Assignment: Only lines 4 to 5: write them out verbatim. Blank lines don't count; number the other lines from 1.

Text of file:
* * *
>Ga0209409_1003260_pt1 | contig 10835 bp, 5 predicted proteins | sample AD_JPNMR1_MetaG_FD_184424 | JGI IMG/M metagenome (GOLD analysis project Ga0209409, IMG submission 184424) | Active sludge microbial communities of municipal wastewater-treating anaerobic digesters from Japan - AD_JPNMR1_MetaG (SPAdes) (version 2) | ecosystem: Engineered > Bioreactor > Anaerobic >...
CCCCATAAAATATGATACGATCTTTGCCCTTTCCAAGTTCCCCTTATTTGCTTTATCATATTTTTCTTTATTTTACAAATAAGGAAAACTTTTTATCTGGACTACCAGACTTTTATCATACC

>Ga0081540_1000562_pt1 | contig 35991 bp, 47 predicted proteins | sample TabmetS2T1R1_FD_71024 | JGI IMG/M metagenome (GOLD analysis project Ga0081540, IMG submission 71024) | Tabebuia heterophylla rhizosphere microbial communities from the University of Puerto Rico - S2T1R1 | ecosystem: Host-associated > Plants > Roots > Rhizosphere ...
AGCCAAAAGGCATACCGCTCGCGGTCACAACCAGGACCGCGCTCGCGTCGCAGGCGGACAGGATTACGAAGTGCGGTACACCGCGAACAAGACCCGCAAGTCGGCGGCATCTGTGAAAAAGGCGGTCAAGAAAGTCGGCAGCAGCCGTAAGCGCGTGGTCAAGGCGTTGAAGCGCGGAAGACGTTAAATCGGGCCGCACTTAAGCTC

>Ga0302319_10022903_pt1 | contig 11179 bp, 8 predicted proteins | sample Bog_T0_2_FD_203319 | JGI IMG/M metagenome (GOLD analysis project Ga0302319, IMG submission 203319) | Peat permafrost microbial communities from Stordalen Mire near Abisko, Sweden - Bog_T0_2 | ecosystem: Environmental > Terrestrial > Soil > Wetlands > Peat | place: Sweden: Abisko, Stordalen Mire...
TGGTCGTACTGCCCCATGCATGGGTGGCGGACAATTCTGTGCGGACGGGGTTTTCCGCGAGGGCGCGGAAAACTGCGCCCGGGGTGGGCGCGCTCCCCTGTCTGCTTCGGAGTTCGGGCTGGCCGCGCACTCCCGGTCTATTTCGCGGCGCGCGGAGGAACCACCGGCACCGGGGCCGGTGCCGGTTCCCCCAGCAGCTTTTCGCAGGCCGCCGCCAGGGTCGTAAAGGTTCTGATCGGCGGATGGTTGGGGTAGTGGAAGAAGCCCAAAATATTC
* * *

AGCCAAAAGGCATACCGCTCGCGGTCACAACCAGGACCGCGCTCGCGTCGCAGGCGGACAGGATTACGAAGTGCGGTACACCGCGAACAAGACCCGCAAGTCGGCGGCATCTGTGAAAAAGGCGGTCAAGAAAGTCGGCAGCAGCCGTAAGCGCGTGGTCAAGGCGTTGAAGCGCGGAAGACGTTAAATCGGGCCGCACTTAAGCTC

>Ga0302319_10022903_pt1 | contig 11179 bp, 8 predicted proteins | sample Bog_T0_2_FD_203319 | JGI IMG/M metagenome (GOLD analysis project Ga0302319, IMG submission 203319) | Peat permafrost microbial communities from Stordalen Mire near Abisko, Sweden - Bog_T0_2 | ecosystem: Environmental > Terrestrial > Soil > Wetlands > Peat | place: Sweden: Abisko, Stordalen Mire...